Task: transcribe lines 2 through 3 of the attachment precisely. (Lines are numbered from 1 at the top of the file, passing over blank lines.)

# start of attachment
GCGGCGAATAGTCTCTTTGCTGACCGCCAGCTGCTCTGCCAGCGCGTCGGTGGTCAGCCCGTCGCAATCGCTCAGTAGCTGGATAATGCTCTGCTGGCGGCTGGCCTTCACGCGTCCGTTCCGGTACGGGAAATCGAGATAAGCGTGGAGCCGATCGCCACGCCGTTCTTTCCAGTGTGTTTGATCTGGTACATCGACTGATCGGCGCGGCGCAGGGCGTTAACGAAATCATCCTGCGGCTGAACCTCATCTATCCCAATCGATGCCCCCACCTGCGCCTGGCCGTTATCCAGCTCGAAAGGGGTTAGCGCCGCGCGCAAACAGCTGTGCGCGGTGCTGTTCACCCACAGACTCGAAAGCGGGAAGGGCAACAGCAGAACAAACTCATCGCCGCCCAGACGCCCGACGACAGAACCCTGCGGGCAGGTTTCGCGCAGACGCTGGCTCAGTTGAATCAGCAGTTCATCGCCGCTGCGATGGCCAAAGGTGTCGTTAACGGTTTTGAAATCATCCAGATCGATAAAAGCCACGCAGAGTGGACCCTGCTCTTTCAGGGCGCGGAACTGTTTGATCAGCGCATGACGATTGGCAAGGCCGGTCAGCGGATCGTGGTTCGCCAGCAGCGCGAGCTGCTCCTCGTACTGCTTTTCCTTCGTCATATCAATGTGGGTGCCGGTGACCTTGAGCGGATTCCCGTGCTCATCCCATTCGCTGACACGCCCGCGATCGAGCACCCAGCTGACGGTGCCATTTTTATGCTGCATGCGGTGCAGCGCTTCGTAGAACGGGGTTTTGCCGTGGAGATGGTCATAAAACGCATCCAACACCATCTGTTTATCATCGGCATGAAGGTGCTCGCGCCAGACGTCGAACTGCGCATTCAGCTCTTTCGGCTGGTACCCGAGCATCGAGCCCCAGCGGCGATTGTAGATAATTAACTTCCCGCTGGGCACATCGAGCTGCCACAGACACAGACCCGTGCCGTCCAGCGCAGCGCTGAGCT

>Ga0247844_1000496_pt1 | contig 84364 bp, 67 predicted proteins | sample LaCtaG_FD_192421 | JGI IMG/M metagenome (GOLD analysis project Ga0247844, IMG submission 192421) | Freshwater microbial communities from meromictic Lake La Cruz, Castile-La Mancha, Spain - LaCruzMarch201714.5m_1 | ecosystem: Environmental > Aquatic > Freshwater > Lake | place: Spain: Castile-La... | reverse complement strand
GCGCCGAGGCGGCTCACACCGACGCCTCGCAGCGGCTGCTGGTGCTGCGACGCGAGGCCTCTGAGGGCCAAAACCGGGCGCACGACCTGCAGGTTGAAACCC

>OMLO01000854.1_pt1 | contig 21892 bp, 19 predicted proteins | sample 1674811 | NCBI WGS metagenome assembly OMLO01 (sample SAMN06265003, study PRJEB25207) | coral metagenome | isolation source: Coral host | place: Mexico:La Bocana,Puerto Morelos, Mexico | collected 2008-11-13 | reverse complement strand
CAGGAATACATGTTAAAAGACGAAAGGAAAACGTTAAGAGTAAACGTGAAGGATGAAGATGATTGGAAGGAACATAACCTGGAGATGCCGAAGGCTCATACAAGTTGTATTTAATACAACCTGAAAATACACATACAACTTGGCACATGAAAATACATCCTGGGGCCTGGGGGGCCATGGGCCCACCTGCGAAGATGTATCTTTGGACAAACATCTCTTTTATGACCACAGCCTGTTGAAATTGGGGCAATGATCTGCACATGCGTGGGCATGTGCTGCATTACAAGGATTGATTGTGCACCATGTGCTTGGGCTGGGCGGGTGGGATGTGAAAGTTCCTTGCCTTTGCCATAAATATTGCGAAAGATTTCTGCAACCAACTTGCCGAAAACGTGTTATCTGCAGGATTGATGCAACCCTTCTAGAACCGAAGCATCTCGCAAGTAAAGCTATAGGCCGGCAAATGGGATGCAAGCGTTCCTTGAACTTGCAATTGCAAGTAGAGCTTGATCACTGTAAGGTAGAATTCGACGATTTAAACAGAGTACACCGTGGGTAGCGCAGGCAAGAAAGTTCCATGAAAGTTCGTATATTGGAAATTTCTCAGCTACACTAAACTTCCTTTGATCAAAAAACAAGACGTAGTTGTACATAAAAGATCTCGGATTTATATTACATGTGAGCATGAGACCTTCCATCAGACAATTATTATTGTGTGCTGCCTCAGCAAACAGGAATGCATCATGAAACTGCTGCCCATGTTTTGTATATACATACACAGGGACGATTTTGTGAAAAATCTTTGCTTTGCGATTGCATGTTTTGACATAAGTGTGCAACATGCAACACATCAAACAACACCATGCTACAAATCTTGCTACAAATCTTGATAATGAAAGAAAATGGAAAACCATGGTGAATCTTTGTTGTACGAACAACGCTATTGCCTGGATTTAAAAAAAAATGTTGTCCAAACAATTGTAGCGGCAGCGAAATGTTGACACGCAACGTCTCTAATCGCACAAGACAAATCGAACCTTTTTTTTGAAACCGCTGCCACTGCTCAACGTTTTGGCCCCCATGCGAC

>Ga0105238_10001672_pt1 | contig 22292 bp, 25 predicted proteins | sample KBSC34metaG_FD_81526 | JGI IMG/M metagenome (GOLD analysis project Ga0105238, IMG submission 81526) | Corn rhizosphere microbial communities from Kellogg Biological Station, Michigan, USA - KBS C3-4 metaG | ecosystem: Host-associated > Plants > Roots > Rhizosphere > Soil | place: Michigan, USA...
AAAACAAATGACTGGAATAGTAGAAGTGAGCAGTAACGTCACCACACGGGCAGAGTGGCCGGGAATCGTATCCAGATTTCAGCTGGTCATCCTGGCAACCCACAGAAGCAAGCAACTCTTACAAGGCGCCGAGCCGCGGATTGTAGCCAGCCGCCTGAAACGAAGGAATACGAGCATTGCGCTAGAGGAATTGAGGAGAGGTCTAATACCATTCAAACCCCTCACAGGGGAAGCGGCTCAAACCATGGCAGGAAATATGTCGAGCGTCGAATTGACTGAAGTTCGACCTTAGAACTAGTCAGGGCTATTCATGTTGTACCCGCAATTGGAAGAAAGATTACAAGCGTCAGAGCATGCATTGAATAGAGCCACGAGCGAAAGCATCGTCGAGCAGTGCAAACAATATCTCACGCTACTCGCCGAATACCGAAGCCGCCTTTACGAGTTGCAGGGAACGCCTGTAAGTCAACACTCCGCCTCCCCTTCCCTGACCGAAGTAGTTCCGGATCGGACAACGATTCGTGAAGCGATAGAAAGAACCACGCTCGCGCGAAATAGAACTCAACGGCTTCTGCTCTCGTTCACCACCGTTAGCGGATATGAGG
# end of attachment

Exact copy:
>Ga0247844_1000496_pt1 | contig 84364 bp, 67 predicted proteins | sample LaCtaG_FD_192421 | JGI IMG/M metagenome (GOLD analysis project Ga0247844, IMG submission 192421) | Freshwater microbial communities from meromictic Lake La Cruz, Castile-La Mancha, Spain - LaCruzMarch201714.5m_1 | ecosystem: Environmental > Aquatic > Freshwater > Lake | place: Spain: Castile-La... | reverse complement strand
GCGCCGAGGCGGCTCACACCGACGCCTCGCAGCGGCTGCTGGTGCTGCGACGCGAGGCCTCTGAGGGCCAAAACCGGGCGCACGACCTGCAGGTTGAAACCC